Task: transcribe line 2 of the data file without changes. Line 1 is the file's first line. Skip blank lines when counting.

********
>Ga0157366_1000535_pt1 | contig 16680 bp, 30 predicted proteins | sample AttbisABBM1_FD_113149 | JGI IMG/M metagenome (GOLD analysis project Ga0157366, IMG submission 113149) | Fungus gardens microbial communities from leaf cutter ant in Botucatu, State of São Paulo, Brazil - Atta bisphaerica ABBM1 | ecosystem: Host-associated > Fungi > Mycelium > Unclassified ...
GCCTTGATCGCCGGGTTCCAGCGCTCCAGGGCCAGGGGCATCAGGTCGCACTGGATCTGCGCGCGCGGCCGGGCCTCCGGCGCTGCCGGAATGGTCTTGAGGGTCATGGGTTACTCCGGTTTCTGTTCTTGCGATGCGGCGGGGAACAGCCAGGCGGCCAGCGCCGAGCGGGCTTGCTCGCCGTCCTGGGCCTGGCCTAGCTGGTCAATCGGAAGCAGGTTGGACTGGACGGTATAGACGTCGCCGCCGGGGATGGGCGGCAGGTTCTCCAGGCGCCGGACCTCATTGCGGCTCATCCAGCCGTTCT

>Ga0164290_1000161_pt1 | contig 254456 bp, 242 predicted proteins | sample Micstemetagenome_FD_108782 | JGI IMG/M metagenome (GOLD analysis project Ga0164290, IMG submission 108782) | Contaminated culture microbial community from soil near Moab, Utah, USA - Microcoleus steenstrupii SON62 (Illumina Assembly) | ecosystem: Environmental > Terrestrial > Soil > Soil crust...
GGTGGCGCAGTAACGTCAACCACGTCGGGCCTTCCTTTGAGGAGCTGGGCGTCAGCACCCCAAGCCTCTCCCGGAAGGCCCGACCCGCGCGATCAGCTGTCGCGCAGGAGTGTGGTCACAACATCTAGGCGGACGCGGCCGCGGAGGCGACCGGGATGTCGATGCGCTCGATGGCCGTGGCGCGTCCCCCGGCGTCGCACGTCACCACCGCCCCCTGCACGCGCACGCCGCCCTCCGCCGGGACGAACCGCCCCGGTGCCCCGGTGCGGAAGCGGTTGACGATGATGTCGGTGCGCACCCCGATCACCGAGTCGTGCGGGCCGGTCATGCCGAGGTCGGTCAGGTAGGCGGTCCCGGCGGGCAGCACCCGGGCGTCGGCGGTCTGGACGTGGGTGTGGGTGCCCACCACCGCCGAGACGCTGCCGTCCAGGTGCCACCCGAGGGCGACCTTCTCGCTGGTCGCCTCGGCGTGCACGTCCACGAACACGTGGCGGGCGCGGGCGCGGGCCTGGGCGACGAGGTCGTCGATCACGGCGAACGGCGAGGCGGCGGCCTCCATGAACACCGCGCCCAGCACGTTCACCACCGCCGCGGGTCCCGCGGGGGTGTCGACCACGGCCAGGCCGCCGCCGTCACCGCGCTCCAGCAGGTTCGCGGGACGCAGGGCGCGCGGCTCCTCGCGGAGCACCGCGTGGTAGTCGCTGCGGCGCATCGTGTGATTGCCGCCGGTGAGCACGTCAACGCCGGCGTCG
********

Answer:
GCCTTGATCGCCGGGTTCCAGCGCTCCAGGGCCAGGGGCATCAGGTCGCACTGGATCTGCGCGCGCGGCCGGGCCTCCGGCGCTGCCGGAATGGTCTTGAGGGTCATGGGTTACTCCGGTTTCTGTTCTTGCGATGCGGCGGGGAACAGCCAGGCGGCCAGCGCCGAGCGGGCTTGCTCGCCGTCCTGGGCCTGGCCTAGCTGGTCAATCGGAAGCAGGTTGGACTGGACGGTATAGACGTCGCCGCCGGGGATGGGCGGCAGGTTCTCCAGGCGCCGGACCTCATTGCGGCTCATCCAGCCGTTCT